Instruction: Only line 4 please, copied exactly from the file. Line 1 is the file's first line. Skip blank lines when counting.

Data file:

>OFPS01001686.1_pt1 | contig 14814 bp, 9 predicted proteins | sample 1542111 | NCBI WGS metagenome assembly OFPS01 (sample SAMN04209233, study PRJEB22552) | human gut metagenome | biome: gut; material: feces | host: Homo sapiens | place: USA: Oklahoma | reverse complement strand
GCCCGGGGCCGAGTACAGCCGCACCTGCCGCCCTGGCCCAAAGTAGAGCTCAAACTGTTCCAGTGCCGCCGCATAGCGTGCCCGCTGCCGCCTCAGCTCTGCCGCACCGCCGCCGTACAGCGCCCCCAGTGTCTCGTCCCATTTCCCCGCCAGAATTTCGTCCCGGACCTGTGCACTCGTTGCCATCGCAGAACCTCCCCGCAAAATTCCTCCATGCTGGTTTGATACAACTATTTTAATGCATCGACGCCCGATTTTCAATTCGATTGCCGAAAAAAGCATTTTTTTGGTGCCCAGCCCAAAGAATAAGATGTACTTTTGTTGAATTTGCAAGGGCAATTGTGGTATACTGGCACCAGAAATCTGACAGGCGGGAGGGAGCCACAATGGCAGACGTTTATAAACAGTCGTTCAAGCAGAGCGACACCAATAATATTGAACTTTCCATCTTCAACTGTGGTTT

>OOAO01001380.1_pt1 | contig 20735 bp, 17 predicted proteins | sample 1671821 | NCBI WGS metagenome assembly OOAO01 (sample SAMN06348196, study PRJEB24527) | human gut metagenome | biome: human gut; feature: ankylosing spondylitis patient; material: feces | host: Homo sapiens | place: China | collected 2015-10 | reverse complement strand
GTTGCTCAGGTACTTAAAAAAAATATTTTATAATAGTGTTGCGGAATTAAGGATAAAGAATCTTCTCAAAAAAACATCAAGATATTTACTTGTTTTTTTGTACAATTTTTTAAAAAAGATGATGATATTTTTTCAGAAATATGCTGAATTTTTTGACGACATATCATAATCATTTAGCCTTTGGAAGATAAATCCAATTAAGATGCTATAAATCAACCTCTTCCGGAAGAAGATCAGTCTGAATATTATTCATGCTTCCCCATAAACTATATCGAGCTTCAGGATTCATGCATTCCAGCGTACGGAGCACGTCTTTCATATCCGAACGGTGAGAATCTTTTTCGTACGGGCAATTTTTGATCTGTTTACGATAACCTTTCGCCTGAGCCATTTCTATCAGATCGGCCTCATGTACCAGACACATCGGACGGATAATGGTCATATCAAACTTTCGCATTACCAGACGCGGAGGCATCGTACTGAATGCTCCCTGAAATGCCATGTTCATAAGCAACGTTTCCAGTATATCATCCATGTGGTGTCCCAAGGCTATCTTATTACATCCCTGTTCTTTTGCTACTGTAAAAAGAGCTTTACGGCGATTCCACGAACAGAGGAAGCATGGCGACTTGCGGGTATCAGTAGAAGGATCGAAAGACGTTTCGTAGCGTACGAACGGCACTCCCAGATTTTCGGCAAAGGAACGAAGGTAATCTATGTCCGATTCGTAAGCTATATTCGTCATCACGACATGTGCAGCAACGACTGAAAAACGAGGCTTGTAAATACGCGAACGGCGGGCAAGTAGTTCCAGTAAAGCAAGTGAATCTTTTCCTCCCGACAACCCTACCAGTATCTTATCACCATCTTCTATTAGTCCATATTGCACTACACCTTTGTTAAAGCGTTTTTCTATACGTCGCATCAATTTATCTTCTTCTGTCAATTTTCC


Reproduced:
GTTGCTCAGGTACTTAAAAAAAATATTTTATAATAGTGTTGCGGAATTAAGGATAAAGAATCTTCTCAAAAAAACATCAAGATATTTACTTGTTTTTTTGTACAATTTTTTAAAAAAGATGATGATATTTTTTCAGAAATATGCTGAATTTTTTGACGACATATCATAATCATTTAGCCTTTGGAAGATAAATCCAATTAAGATGCTATAAATCAACCTCTTCCGGAAGAAGATCAGTCTGAATATTATTCATGCTTCCCCATAAACTATATCGAGCTTCAGGATTCATGCATTCCAGCGTACGGAGCACGTCTTTCATATCCGAACGGTGAGAATCTTTTTCGTACGGGCAATTTTTGATCTGTTTACGATAACCTTTCGCCTGAGCCATTTCTATCAGATCGGCCTCATGTACCAGACACATCGGACGGATAATGGTCATATCAAACTTTCGCATTACCAGACGCGGAGGCATCGTACTGAATGCTCCCTGAAATGCCATGTTCATAAGCAACGTTTCCAGTATATCATCCATGTGGTGTCCCAAGGCTATCTTATTACATCCCTGTTCTTTTGCTACTGTAAAAAGAGCTTTACGGCGATTCCACGAACAGAGGAAGCATGGCGACTTGCGGGTATCAGTAGAAGGATCGAAAGACGTTTCGTAGCGTACGAACGGCACTCCCAGATTTTCGGCAAAGGAACGAAGGTAATCTATGTCCGATTCGTAAGCTATATTCGTCATCACGACATGTGCAGCAACGACTGAAAAACGAGGCTTGTAAATACGCGAACGGCGGGCAAGTAGTTCCAGTAAAGCAAGTGAATCTTTTCCTCCCGACAACCCTACCAGTATCTTATCACCATCTTCTATTAGTCCATATTGCACTACACCTTTGTTAAAGCGTTTTTCTATACGTCGCATCAATTTATCTTCTTCTGTCAATTTTCC